The FDA has granted an accelerated approval to zanubrutinib for the treatment of adult patients with mantle cell lymphoma who have received at least 1 prior therapy.
The FDA has granted an accelerated approval to zanubrutinib (Brukinsa) for the treatment of adult patients with mantle cell lymphoma (MCL) who have received at least 1 prior therapy.
“Clinical trials showed that 84% of patients saw tumor shrinkage with this therapy. For patients whose disease relapses or becomes refractory, secondary therapies may be successful in providing another remission, and today’s approval will provide patients with another treatment option,” Richard Pazdur, MD, director of the FDA’s Oncology Center of Excellence and acting director of the Office of Oncologic Diseases in the FDA’s Center for Drug Evaluation and Research, said in a statement about the approval for zanubrutinib.
The approval was based on findings from a single-arm trial of 86 patients with previously treated MCL who received the BTK inhibitor as well as an additional single-arm trial of 32 patients with MCL.
The first trial was a single-arm, open-label, multicenter phase II trial conducted in China that included patients with relapsed or refractory MCL who had received 1 to 4 prior therapies. Patients were given zanubrutinib 160 mg twice daily until disease progression or unacceptable toxicity. The primary end point of the study was objective response rate (ORR) by an independent review committee using PET-based imaging, with responses assessed according to the Lugano classification.2
Patients had a median age of 60.5 years, 52.3% had refractory disease and 47.7% had relapsed MCL. A total of 78 patients (90.7%) had stage III/IV disease and 72 (83.7%) were intermediate or high risk by the Mantle Cell Lymphoma International Prognostic Index Combined Biologic Index.
According to findings presented at the 2018 ASH Annual Meeting, the ORR was 83.5% with a complete response rate of 58.8% as the best response and partial responses in 24.7% among 85 evaluable patients. Patients with blastoid variant had an ORR of 75%.
The median PFS was not met as of the data cutoff after a median follow-up of 35.9 weeks, and the median duration of response was 19.5 months. As of data cutoff, 21 patients had discontinued treatment, 13 due to progressive disease and 6 due to adverse events (AEs).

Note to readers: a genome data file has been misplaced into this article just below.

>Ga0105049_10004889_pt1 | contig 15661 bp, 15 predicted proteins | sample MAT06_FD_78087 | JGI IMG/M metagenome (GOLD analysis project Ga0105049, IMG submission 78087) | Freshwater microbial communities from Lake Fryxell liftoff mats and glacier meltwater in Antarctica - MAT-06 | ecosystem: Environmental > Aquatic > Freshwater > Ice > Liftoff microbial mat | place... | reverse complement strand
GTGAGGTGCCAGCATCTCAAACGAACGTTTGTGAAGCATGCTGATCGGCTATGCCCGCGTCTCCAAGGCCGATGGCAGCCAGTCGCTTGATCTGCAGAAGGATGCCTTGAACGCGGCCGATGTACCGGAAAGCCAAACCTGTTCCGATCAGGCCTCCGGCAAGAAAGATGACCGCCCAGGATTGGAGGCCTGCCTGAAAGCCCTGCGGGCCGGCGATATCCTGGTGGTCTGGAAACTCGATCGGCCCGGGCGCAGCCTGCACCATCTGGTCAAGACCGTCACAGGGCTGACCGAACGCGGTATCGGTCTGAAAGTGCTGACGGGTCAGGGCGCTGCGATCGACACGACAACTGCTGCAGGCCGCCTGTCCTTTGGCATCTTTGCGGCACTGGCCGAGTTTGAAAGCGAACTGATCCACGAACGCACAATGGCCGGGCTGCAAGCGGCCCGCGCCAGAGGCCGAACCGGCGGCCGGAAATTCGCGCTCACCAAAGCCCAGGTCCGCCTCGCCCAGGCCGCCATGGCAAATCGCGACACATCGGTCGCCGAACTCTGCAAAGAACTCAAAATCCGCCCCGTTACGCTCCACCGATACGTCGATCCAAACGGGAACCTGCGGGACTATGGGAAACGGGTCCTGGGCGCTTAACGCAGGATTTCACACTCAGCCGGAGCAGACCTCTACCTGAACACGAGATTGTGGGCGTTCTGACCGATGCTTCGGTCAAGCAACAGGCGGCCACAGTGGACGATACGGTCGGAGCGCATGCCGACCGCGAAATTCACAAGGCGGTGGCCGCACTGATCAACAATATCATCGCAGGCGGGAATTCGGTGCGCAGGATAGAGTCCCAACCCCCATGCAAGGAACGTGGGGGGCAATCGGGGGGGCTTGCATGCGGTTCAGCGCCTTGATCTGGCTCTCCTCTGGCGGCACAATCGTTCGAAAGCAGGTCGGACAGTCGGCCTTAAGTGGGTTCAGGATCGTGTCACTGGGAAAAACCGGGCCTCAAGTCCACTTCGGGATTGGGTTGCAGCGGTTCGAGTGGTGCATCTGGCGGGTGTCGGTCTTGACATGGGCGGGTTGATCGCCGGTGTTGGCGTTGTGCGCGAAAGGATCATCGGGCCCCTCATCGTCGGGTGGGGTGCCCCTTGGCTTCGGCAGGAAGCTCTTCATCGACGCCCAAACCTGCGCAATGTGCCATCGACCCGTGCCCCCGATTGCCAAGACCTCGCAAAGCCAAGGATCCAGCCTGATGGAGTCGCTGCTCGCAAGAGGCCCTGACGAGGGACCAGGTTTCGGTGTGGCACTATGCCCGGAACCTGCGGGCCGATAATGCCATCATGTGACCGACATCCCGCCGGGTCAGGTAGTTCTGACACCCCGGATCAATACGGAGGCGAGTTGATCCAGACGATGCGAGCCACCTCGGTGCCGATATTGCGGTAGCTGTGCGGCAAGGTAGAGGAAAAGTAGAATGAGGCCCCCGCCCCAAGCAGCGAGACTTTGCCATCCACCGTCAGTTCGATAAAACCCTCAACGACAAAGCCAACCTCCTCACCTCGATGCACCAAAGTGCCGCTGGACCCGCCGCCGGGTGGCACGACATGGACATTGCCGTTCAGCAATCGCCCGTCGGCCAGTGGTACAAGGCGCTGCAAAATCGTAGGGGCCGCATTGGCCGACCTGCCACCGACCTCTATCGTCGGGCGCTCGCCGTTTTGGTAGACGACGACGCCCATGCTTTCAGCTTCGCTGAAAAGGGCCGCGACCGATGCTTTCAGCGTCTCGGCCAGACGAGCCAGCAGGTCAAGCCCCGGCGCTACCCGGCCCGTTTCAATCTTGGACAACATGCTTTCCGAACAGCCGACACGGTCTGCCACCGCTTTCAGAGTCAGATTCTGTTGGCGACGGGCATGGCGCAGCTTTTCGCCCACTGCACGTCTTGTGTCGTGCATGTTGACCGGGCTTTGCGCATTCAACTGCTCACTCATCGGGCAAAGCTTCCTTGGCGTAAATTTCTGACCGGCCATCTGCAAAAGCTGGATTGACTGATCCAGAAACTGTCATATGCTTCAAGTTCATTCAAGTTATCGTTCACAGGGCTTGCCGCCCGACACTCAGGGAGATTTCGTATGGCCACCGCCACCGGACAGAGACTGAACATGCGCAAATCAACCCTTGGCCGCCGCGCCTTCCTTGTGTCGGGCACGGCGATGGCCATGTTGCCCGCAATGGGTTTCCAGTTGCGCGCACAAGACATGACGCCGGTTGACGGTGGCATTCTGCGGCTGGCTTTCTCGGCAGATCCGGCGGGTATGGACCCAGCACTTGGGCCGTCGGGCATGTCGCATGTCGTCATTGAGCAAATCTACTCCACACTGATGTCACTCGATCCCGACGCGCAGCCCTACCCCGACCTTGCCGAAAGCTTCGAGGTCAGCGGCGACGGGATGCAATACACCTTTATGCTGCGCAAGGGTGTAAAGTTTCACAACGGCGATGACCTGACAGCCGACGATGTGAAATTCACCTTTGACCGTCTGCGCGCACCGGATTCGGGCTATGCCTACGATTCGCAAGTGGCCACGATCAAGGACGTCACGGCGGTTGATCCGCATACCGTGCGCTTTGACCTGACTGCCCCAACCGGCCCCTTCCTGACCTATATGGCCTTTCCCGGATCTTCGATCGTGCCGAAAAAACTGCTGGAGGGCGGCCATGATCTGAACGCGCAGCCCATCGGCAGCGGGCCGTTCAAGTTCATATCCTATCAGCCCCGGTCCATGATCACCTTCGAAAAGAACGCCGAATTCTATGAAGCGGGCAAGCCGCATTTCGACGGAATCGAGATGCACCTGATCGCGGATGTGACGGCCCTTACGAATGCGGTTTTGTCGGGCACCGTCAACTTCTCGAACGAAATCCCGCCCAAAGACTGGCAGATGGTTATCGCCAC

Common treatment-emergent AEs (TEAEs) included decreased neutrophil count (31.4%), upper respiratory tract infection (29.1%), rash (29.1%), decreased platelet count (22.1%), and decreased white blood cell (WBC) count (17.4%). Grade ≥3 TEAEs reported in at least 2 patients included decreased neutrophil count (11.6%), lung infection (5.8%), anemia (4.7%), and decreased WBC count (3.5%).
There were 4 deaths in the trial; 1 due to infection, 1 due to pneumonia, 1 due to cerebral hemorrhage, and 1 because of a traffic accident. TEAEs of special interest included diarrhea (10.5%), hypertension (8.1%), and petechiae/purpura/contusion (4.7%).
The second trial demonstrated tumor shrinkage in 84% of patients and had a median response duration of 18.5 months.1
“Mantle cell lymphoma usually responds well to initial treatment, but eventually returns or stops responding, and the cancer cells continue to grow. This is a life-threatening condition,” Pazdur added in the statement.
The FDA also noted in its approval that patients treated with zanubrutinib should be monitored for hemorrhage, signs and symptoms of infection, cytopenias, and cardiac arrhythmias. Additionally, there is a risk of other malignancies, including skin cancers, related to treatment with zanubrutinib, so the use of sun protection is encouraged.
Previously this year the FDA had also granted the BTK inhibitor with a breakthrough therapy designation in the same setting and the agent has also received an orphan drug designation.